As a sport, or as a lifestyle, surfing is an indelible part of California’s character. Yet, not the what of surfing, but the where surfing occurs — surf breaks and surfing areas — are authentic sites of culture, history, recreation, community and leisure. And worthy of recognition, illumination and protection.

The State of California’s Points of Historical Interest allows the Long Beach community the opportunity to recognize, illuminate, and better interpret this history. A community meeting will take place in the next few months to discuss Long Beach’s surf breaks and surfing areas as candidates for the Points of Historical Interest program.

The culture and history of surfing have deep roots in our city. Duke Kahanamoku first planted the seed of Long Beach surfing when he gifted lifeguards with a “paddle board”. In 1938, held between the Pike and Rainbow Pier, Long Beach became a host site for one of the first international surf and paddleboard contests outside of Hawai’i. Though the waves that once helped fuel the evolution of surfing in Southern California, and subsequently the world, aren’t as consistent or even existent in some cases, in Long Beach they are still well remembered.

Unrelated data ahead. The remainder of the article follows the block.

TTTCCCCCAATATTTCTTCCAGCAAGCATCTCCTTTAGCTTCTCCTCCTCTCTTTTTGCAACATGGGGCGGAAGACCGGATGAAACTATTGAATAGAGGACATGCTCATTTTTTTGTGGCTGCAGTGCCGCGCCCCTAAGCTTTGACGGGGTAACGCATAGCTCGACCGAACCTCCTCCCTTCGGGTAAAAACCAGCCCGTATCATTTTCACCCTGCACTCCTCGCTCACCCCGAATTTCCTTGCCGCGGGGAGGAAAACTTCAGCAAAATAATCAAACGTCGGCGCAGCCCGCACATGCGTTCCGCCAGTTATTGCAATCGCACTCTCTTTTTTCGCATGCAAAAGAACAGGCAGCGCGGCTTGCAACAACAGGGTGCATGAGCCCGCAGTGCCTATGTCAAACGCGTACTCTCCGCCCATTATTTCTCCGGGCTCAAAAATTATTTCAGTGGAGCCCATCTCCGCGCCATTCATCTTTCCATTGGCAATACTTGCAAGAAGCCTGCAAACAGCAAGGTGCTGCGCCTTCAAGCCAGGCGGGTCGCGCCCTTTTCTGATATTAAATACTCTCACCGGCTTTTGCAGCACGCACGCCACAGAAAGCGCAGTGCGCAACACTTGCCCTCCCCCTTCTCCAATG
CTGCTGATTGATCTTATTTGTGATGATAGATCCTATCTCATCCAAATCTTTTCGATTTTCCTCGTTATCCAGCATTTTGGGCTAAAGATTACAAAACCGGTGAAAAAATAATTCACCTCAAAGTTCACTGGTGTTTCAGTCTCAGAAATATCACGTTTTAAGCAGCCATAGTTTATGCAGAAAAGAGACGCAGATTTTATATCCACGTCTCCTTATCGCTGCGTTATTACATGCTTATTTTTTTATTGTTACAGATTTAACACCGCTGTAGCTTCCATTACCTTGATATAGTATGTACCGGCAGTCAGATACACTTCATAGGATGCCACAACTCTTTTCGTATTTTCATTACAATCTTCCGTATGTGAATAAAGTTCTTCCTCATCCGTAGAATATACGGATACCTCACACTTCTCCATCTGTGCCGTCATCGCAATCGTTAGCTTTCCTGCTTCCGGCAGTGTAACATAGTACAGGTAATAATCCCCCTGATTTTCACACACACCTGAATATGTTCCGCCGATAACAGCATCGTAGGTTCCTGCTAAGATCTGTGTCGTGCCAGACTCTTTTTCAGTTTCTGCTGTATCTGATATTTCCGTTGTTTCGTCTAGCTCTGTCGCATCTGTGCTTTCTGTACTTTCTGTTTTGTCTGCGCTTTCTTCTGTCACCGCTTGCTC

Bryce Leisy, coach of the Wilson High School Surf Team and a Long Beach Surfrider Core Volunteer, along with Michael Blum, founder of the nonprofit Sea of Clouds and former Malibu Surfing Association President, have begun researching the application of the Points of Historical Interest registration program for Long Beach and its infamous surf breaks such as the LA Flood Control and the Pike. The account of these spaces that survive today are found in archival photographs and the memories of those few who had their toes in the sand during the early 1900’s.

The Long Beach Chapter of Surfrider will continue to keep the community up to date regarding this recognition project. If you have feedback or questions, please contact Michael Blum at  theseaofcloudsproject@gmail.com or Bryce Leisy at bleisy@gmail.com.